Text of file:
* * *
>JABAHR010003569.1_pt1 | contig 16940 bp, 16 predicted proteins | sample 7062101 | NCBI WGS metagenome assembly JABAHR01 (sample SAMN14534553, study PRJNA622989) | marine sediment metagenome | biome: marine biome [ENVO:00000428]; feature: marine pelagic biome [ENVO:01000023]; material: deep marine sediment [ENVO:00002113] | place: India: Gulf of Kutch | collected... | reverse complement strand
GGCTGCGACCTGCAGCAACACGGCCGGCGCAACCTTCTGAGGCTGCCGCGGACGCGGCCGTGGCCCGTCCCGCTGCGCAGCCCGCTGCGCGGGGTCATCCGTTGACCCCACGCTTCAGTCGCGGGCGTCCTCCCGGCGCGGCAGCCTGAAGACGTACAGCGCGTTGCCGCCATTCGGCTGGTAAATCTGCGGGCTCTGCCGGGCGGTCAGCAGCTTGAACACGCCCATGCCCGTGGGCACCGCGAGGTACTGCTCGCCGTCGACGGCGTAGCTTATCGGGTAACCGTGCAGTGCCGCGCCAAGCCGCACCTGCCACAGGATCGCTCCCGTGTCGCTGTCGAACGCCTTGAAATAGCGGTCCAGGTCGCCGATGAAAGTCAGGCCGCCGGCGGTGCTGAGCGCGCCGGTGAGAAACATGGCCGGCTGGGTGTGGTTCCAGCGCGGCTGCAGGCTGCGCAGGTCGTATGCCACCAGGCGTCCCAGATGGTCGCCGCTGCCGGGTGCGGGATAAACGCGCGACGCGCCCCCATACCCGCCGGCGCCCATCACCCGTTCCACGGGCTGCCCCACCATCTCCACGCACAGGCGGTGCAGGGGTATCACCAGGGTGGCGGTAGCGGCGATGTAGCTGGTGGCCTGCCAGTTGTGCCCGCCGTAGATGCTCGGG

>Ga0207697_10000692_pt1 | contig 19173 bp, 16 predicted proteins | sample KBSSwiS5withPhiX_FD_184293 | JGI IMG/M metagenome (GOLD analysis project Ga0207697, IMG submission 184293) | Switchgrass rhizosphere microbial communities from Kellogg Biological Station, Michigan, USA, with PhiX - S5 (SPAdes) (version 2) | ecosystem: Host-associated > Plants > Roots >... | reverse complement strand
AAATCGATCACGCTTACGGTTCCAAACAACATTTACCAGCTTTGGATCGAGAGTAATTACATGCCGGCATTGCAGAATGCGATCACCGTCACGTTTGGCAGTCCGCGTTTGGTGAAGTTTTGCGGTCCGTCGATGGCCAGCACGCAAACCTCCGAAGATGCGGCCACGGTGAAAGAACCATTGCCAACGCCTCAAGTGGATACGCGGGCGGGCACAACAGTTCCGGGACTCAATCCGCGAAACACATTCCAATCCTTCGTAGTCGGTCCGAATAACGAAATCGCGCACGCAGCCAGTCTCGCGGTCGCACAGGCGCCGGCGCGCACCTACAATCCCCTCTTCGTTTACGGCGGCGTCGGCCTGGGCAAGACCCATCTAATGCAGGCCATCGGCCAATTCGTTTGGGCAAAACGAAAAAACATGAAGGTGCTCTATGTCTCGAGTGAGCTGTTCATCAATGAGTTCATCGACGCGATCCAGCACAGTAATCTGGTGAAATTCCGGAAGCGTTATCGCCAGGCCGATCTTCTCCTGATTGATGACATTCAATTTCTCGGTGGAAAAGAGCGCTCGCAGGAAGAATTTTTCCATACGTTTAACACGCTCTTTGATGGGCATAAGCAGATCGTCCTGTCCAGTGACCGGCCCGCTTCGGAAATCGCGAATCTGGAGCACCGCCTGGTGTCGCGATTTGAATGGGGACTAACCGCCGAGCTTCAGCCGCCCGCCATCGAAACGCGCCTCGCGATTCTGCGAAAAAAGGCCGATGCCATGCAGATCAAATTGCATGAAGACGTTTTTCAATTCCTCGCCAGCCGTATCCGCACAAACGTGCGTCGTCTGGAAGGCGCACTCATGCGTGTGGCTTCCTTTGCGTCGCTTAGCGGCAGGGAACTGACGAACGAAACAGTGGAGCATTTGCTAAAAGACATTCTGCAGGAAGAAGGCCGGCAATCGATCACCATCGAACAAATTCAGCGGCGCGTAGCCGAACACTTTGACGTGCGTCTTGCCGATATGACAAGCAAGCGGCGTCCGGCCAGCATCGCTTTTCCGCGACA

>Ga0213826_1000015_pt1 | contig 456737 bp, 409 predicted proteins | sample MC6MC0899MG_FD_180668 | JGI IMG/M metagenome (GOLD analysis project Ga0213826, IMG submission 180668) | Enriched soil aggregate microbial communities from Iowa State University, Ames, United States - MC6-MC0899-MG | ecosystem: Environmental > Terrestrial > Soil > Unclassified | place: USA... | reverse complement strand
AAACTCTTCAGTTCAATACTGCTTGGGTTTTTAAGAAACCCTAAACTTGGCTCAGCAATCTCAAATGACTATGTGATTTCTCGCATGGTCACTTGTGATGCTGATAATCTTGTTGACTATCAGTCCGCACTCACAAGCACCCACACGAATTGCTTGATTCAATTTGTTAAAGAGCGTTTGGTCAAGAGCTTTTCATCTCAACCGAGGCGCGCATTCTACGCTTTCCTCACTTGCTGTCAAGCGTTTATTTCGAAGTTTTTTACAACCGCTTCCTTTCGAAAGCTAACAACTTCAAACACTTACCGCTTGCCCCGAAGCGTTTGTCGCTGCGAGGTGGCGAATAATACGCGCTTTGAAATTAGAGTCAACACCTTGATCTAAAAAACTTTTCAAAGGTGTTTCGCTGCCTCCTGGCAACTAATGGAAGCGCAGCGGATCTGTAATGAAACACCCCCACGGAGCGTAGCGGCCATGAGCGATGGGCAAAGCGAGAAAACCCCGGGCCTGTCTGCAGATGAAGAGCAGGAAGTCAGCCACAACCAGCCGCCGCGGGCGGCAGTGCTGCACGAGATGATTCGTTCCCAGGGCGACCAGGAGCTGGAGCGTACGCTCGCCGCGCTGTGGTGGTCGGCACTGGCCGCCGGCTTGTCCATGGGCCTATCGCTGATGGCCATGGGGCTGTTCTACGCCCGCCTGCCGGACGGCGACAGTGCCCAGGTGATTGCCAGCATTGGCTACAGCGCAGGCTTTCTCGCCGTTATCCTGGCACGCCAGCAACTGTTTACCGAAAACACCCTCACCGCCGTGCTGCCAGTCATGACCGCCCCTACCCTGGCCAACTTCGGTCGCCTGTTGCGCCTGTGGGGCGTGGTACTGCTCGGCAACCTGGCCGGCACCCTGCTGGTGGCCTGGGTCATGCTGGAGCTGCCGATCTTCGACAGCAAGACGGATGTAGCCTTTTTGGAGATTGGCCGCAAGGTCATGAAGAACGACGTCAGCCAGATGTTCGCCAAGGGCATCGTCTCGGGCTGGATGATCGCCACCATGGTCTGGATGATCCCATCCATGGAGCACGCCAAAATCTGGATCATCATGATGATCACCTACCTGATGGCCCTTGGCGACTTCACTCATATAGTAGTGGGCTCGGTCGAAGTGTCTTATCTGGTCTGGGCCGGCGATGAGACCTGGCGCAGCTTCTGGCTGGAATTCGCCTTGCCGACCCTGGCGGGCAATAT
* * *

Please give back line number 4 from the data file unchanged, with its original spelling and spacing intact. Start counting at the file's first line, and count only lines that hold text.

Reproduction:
AAATCGATCACGCTTACGGTTCCAAACAACATTTACCAGCTTTGGATCGAGAGTAATTACATGCCGGCATTGCAGAATGCGATCACCGTCACGTTTGGCAGTCCGCGTTTGGTGAAGTTTTGCGGTCCGTCGATGGCCAGCACGCAAACCTCCGAAGATGCGGCCACGGTGAAAGAACCATTGCCAACGCCTCAAGTGGATACGCGGGCGGGCACAACAGTTCCGGGACTCAATCCGCGAAACACATTCCAATCCTTCGTAGTCGGTCCGAATAACGAAATCGCGCACGCAGCCAGTCTCGCGGTCGCACAGGCGCCGGCGCGCACCTACAATCCCCTCTTCGTTTACGGCGGCGTCGGCCTGGGCAAGACCCATCTAATGCAGGCCATCGGCCAATTCGTTTGGGCAAAACGAAAAAACATGAAGGTGCTCTATGTCTCGAGTGAGCTGTTCATCAATGAGTTCATCGACGCGATCCAGCACAGTAATCTGGTGAAATTCCGGAAGCGTTATCGCCAGGCCGATCTTCTCCTGATTGATGACATTCAATTTCTCGGTGGAAAAGAGCGCTCGCAGGAAGAATTTTTCCATACGTTTAACACGCTCTTTGATGGGCATAAGCAGATCGTCCTGTCCAGTGACCGGCCCGCTTCGGAAATCGCGAATCTGGAGCACCGCCTGGTGTCGCGATTTGAATGGGGACTAACCGCCGAGCTTCAGCCGCCCGCCATCGAAACGCGCCTCGCGATTCTGCGAAAAAAGGCCGATGCCATGCAGATCAAATTGCATGAAGACGTTTTTCAATTCCTCGCCAGCCGTATCCGCACAAACGTGCGTCGTCTGGAAGGCGCACTCATGCGTGTGGCTTCCTTTGCGTCGCTTAGCGGCAGGGAACTGACGAACGAAACAGTGGAGCATTTGCTAAAAGACATTCTGCAGGAAGAAGGCCGGCAATCGATCACCATCGAACAAATTCAGCGGCGCGTAGCCGAACACTTTGACGTGCGTCTTGCCGATATGACAAGCAAGCGGCGTCCGGCCAGCATCGCTTTTCCGCGACA